I’ve been a fan of maps and mapping for a very long time. I have had a huge collection of 15-minute maps dating from the late 1800’s and into the early 1950s for many years. I have acquired quite a few of the avaiable Sanborn insurance maps for the many small communities around where I live. Basically, I love cartography and any excuse to own an old map is good enough for me.
Recently I have discovered some embarrassing failings in my own knowledge about the words used to describe a map. For instance, what would you call this?
I searched on ‘cartography terms’ and failed to find it.
It is inserted into the upper-right hand corner of a map to add some illustrative beauty to it. But what does one call it? I mentally thought of it as an artsy-wingding, but when you actually create one, it does make you more curious. I searched on ‘cartography terms’ and failed to find it. It isn’t any better when you search on ‘parts of a map.’ I eventually gave up and never found a good word to describe what I’d drawn.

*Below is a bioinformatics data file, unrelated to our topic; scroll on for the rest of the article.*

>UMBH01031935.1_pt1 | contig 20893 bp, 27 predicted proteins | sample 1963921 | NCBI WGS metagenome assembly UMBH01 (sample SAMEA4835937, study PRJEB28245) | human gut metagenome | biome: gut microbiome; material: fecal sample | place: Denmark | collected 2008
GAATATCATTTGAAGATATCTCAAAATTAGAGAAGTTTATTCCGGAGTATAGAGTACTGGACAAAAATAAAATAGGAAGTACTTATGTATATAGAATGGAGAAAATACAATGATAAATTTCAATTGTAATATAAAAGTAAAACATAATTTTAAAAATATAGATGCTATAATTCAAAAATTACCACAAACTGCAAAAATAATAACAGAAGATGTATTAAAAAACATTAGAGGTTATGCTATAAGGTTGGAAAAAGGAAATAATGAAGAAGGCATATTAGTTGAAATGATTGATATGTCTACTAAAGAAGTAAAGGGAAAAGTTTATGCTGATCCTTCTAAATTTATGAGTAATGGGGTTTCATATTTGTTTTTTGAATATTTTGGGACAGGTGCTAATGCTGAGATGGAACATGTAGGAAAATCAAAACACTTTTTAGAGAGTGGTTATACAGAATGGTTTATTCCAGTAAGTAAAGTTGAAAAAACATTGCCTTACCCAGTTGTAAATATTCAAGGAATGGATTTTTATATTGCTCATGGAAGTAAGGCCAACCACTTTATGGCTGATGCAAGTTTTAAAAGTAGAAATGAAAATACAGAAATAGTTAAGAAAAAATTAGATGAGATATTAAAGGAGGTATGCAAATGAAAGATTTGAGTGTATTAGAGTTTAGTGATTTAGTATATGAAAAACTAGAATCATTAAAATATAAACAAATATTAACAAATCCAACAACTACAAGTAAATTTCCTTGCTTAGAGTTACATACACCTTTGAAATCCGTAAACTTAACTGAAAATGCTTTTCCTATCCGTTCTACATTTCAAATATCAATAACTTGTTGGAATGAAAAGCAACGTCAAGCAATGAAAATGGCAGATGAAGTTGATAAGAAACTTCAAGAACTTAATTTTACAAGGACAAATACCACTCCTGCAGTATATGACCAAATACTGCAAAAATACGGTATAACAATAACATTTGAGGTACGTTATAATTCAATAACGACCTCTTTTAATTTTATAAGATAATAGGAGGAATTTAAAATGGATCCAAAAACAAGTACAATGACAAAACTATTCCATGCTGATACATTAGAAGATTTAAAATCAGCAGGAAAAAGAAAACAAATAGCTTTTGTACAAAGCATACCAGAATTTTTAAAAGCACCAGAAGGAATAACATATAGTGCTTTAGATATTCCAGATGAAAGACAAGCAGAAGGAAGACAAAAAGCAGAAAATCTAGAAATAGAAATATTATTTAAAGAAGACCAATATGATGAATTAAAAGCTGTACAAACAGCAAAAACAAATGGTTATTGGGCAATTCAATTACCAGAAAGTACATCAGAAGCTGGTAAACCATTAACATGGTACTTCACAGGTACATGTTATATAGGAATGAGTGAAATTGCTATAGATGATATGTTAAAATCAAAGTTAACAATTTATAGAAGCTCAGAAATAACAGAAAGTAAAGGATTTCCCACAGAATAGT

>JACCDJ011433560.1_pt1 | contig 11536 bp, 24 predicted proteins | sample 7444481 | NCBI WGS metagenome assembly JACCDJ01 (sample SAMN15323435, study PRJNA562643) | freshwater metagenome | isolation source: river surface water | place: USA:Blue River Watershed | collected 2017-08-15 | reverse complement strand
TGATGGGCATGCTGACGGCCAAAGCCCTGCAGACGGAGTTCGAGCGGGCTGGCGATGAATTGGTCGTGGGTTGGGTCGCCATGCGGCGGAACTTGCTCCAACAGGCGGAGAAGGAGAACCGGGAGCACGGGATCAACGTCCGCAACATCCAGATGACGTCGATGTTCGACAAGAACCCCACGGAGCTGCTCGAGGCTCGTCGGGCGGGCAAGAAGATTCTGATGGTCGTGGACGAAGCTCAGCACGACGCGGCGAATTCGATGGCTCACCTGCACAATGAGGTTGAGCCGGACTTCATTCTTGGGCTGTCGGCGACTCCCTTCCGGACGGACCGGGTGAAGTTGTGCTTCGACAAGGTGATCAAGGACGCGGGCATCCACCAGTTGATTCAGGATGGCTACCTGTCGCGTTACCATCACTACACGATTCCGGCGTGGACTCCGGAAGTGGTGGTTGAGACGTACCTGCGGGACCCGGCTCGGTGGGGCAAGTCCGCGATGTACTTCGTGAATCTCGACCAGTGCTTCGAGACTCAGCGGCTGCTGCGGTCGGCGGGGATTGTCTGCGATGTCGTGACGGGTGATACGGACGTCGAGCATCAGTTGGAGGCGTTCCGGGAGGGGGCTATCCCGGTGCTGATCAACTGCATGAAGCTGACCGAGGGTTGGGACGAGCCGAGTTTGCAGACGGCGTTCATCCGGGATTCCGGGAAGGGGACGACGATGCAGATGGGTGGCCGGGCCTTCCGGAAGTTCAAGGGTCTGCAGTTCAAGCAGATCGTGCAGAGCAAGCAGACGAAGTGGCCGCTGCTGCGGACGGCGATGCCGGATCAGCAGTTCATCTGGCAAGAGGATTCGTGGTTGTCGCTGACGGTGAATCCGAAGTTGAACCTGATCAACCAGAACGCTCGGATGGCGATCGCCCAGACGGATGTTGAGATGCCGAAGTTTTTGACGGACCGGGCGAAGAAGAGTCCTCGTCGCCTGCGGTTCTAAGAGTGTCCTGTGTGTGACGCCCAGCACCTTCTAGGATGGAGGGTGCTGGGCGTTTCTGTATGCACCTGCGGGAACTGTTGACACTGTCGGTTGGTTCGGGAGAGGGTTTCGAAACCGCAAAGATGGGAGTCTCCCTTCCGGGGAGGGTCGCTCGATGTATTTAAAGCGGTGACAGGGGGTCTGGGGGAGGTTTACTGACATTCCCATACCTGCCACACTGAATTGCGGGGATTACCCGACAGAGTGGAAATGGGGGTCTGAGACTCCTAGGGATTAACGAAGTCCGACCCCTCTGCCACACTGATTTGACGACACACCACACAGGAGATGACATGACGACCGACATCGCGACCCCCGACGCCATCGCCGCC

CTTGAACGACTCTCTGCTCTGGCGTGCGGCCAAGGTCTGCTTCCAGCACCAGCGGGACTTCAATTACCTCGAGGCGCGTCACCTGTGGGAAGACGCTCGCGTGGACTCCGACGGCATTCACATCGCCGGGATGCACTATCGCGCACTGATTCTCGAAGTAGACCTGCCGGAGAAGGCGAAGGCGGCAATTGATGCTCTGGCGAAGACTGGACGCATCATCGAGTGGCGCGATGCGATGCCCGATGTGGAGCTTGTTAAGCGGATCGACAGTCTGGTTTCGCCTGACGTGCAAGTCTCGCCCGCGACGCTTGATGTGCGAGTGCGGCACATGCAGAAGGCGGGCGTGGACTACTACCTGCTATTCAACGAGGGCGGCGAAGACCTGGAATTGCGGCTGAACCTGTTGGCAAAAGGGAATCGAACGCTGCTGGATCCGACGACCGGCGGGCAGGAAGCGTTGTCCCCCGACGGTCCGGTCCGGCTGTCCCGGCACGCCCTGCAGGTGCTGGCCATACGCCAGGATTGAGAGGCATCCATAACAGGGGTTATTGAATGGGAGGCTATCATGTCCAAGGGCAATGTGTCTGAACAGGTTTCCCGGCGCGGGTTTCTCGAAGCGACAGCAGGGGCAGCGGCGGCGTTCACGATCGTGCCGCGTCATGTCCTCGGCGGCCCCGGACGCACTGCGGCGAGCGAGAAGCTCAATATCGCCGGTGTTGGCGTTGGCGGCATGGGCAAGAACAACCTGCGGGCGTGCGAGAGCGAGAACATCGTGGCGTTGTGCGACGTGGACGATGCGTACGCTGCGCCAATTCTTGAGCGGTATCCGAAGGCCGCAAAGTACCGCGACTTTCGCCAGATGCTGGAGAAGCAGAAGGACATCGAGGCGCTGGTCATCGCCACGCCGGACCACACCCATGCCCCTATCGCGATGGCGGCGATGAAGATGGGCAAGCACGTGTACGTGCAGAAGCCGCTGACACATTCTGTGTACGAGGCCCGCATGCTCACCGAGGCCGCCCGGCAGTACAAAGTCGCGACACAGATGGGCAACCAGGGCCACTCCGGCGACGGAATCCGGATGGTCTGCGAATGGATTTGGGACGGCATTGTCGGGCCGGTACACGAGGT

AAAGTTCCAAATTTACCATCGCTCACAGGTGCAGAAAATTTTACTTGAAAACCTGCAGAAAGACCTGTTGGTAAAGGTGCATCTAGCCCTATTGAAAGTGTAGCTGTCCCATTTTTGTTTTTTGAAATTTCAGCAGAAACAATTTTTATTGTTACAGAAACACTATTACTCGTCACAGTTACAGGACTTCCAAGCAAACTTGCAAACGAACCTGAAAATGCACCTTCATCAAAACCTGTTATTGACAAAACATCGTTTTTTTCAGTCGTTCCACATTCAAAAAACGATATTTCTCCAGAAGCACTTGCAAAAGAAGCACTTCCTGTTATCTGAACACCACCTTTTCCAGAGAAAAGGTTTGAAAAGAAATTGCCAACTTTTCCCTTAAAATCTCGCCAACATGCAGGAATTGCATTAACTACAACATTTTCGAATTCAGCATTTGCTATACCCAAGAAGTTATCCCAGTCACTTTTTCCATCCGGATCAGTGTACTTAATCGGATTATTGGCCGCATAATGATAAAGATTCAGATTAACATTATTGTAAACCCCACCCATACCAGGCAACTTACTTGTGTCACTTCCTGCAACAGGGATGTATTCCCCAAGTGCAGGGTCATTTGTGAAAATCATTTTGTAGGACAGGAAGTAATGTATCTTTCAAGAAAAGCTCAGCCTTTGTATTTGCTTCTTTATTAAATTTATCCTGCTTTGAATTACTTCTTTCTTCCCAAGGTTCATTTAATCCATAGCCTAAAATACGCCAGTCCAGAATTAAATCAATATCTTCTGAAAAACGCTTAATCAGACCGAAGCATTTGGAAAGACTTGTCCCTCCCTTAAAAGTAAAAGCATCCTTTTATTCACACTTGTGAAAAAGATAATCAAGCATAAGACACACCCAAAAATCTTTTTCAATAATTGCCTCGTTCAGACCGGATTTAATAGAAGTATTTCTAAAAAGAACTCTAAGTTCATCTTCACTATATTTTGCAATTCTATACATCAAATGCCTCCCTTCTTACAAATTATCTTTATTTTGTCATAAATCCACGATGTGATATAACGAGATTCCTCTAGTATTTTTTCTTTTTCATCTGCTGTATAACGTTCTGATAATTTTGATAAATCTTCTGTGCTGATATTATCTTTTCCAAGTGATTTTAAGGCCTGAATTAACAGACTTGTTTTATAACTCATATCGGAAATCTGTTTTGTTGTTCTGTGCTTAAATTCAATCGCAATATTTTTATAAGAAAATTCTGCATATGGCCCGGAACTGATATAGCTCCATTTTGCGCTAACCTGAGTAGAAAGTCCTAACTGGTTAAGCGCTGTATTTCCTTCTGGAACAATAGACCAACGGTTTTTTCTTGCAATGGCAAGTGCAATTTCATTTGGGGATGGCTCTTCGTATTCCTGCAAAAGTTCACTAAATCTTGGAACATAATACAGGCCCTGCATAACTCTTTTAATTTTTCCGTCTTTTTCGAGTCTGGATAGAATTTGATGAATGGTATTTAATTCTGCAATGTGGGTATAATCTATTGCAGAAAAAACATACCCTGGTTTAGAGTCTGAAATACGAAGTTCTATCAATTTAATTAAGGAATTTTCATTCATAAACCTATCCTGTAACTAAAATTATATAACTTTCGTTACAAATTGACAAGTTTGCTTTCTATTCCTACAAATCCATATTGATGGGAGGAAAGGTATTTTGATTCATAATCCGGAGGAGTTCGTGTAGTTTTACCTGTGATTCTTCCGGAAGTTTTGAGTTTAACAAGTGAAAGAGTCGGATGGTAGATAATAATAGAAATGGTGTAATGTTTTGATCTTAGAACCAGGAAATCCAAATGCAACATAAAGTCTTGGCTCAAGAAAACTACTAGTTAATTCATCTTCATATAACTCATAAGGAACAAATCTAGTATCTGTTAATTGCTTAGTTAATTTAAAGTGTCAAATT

A few weeks later and completely by accident, I stumbled across the answer in a book named ‘Map Art Lab’ which details over 50 art projects related to maps and mapping. Because these sort of additions are artistic in nature, the authors had managed to find and share the term.
Artistic mapping flourishes held away from the map are called cartouches. It sounds like car-tooshes when pronounced.
Generally this is limited to an authors or publishers shield or badge, but might also extend to peripheral artwork away from the map, such as strange sea beasts in bodies of water or 4 windy corners. The introductory image is an example of a cartouche.
Artistic mapping flourishes are called cartouches
As long as we are on the subject, I know of another rarely used cartographer’s term. Most professional maps have a border going all the way around the cartography. These are called ‘neatlines,’ presumably because they keep the map neat looking. I’ve occasionally seen the neatline made so that it contained scale markings, making it doubly-useful, but usually they are merely decorative.